Strictly speaking, flying a drone for commercial uses is not entirely legal. However, the FAA continues to blur the line with its Section 333 exemptions. The FAA is granting case-by-case authorization for certain unmanned aircraft to perform commercial operations prior to the finalization of the Small UAS Rule, which will be the primary method for authorizing small UAS operations once it is complete, estimated to happen in 2016 or 2017.
Last September, the FAA issued its first six Section 333 exemptions based on requests facilitated by the Motion Picture Association of America. Then came the first exemption approved for the agriculture industry, when Trimble was granted an exemption in December.
Since that time, the number of Section 333 exemptions has steadily climbed. As of April 8, the FAA had granted a total of 128 such exemptions. The Small UAV Coalition has applauded the streamlining of the exemption process but says work remains to be done.
“We recognize that the FAA has taken big steps toward greater efficiency and transparency,” says Michael Drobac, executive director of the Small UAV Coalition. “However, more must be done. Over 600 petitions remain pending, and the delays and restrictions are going to have a negative impact on the United States economy.”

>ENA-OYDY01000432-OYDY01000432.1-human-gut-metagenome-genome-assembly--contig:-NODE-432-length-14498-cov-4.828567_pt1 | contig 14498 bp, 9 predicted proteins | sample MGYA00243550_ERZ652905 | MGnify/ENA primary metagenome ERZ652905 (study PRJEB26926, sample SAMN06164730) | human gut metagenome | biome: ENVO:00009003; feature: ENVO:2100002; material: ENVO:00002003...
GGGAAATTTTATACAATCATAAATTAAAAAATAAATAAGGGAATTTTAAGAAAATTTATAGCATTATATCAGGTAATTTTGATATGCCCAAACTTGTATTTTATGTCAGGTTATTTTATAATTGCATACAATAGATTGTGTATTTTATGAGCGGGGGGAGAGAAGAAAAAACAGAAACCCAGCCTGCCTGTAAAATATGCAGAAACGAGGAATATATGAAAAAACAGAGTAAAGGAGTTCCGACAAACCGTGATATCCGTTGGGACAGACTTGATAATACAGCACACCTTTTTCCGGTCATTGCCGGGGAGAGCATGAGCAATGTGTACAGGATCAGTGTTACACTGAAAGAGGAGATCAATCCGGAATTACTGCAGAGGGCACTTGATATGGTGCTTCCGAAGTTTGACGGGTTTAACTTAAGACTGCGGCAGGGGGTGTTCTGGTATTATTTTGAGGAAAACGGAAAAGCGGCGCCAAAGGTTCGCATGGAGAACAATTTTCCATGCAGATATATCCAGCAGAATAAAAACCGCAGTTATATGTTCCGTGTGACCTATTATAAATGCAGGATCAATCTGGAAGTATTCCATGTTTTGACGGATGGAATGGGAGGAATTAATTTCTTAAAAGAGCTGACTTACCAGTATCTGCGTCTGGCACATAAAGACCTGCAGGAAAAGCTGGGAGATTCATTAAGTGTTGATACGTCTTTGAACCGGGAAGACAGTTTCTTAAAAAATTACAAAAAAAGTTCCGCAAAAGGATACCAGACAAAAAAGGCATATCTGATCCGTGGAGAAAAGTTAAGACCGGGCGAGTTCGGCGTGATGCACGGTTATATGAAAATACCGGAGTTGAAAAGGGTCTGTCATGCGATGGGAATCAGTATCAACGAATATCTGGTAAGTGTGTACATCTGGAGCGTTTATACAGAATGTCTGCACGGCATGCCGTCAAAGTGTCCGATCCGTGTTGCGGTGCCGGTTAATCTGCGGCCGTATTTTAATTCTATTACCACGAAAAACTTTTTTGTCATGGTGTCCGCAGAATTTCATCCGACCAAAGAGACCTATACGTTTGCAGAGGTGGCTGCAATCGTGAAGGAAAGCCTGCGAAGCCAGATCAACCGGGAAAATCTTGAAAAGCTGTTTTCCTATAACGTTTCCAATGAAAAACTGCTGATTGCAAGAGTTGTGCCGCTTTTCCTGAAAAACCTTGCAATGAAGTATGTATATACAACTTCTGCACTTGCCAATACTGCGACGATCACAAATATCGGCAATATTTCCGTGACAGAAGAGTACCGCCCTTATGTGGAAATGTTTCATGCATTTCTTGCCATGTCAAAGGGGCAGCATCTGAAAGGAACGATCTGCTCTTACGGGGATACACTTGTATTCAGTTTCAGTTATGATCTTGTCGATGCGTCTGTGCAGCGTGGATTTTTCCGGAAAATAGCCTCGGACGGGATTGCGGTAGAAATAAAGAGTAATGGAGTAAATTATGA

Drobac says small UAV operators around the country are interested in working with the FAA to help regulators understand the industry’s potential, as well as the importance of installing smart, workable reforms to the current permitting process.
In the meantime, companies such as Arch Aerial that have just received Section 333 exemptions find themselves relieved that they can begin business operations that are not legally ambiguous.
“We’re really excited about the opportunity, and even more excited to be on the cutting edge of this industry,” says Arch Aerial CEO Ryan Baker. “I’m looking forward to seeing how some of the larger companies in the agricultural and energy sectors utilize new UAS service providers like our company.”
AeroVironment, senseFly and PrecisionHawk are three companies with precision agriculture solutions also receiving recent Section 333 exemptions. You can see the entire list of granted authorizations here.
The agriculture industry is expected to capture as much as 80% of all commercial use as this emerging technology advances.
Need ideas on how you could use drones on your farming operation? Visit www.FarmWithDrones.com or the AgWeb discussion boards for dozens of ideas.